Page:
Abstract

An electrodynamic approach is developed to solve the problem of stimulated Raman scattering (SRS) in a transparent dielectric spherical particle. In this approach it is proposed that optical fields for time-dependent amplitudes of coupled waves at Stokes and pump frequencies in a spherical particle be represented as an expansion in terms of eigenfunctions of the stationary scattering problem in which the expansion coefficients determine the temporal behavior of the field and comply with inhomogeneous differential equations. Solutions of these equations for initial phase SRS and under steady-state conditions are analyzed. The SRS threshold is determined, and the threshold for steady-state SRS at a given intensity is found for when there is double resonance between the fields. It is shown that, to excite SRS, one should compensate for the loss of the Stokes wave that is due to absorption and emission through the particle surface. To provide steady-state SRS generation it is necessary to compensate additionally for the energy loss that is due to depletion of pump intensity.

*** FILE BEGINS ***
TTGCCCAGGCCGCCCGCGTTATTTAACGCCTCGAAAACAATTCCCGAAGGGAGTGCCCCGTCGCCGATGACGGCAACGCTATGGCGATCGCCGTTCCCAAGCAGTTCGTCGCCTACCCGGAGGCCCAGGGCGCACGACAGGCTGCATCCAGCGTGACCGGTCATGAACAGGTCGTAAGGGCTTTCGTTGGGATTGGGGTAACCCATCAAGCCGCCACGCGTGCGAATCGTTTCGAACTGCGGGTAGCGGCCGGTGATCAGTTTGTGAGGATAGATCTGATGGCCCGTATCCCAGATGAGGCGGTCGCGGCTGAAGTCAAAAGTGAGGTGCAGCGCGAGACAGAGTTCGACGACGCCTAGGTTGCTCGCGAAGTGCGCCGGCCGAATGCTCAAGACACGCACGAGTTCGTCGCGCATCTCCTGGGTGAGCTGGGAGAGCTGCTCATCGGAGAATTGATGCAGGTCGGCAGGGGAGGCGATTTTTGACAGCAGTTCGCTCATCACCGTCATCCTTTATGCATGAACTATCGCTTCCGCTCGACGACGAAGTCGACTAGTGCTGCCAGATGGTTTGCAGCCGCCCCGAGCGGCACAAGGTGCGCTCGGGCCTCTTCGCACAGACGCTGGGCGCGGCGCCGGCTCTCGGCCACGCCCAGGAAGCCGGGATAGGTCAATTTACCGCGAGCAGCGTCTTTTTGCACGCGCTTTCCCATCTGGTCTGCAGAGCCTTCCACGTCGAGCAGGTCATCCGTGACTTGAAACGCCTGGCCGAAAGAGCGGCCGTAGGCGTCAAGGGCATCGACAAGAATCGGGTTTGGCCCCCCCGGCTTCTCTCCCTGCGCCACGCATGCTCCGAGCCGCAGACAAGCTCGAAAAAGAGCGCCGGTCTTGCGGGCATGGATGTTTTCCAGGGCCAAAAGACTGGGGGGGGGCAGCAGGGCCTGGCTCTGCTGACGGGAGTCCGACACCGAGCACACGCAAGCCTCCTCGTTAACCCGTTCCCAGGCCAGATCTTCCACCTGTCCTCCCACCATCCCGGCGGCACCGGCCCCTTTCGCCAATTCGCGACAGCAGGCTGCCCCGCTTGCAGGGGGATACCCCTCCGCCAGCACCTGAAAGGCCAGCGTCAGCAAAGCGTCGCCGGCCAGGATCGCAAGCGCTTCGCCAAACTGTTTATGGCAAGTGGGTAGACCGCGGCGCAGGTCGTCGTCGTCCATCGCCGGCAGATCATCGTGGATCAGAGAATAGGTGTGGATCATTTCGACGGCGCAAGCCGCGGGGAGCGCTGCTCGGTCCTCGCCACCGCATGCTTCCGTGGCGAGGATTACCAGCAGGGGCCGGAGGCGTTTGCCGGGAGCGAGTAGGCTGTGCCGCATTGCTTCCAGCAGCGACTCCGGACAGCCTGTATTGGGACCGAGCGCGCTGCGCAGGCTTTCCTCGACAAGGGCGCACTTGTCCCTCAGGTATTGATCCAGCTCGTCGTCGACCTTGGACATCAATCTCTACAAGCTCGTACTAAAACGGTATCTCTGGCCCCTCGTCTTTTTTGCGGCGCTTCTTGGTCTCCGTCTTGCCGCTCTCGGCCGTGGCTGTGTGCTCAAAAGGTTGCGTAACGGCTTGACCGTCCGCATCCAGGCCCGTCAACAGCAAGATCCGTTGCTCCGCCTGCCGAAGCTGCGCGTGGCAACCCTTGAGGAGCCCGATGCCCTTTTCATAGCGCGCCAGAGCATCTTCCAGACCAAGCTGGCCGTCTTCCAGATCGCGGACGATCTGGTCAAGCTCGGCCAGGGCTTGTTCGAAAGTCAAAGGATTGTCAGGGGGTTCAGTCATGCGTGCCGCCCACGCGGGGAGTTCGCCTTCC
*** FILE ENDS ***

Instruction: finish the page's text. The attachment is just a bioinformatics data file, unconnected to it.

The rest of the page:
© 2003 Optical Society of America

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References

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  1. G. Schweiger, “Raman scattering on single aerosol particles and on flowing aerosols: a review,” J. Aerosol Sci. 21, 483–509 (1990).
    [CrossRef]
  2. Yu. E. Geints, A. A. Zemlyanov, V. E. Zuev, A. M. Kabanov, and V. A. Pogodaev, Nonlinear Optics of Atmospheric Aerosol (SB RAS, Novosibirsk, Russia, 1999).
  3. Y. R. Shen, The Principles of Nonlinear Optics (Wiley-Interscience, New York, 1984).
  4. A. A. Zemlyanov and Yu. E. Geints, “Nonstationary elastic linear light scattering by spherical microparticles,” Atmos. Ocean. Opt. 15, 619–627 (2002).
  5. J. Schwarz, P. Rambo, L. Giuggioli, and J. C. Daniels, in Nonlinear Guided Waves and Their Applications, Vol. 55 of OSA Trends in Optics and Photonics Series (Optical Society of America, Washington, D.C., 2001), pp. 285–288.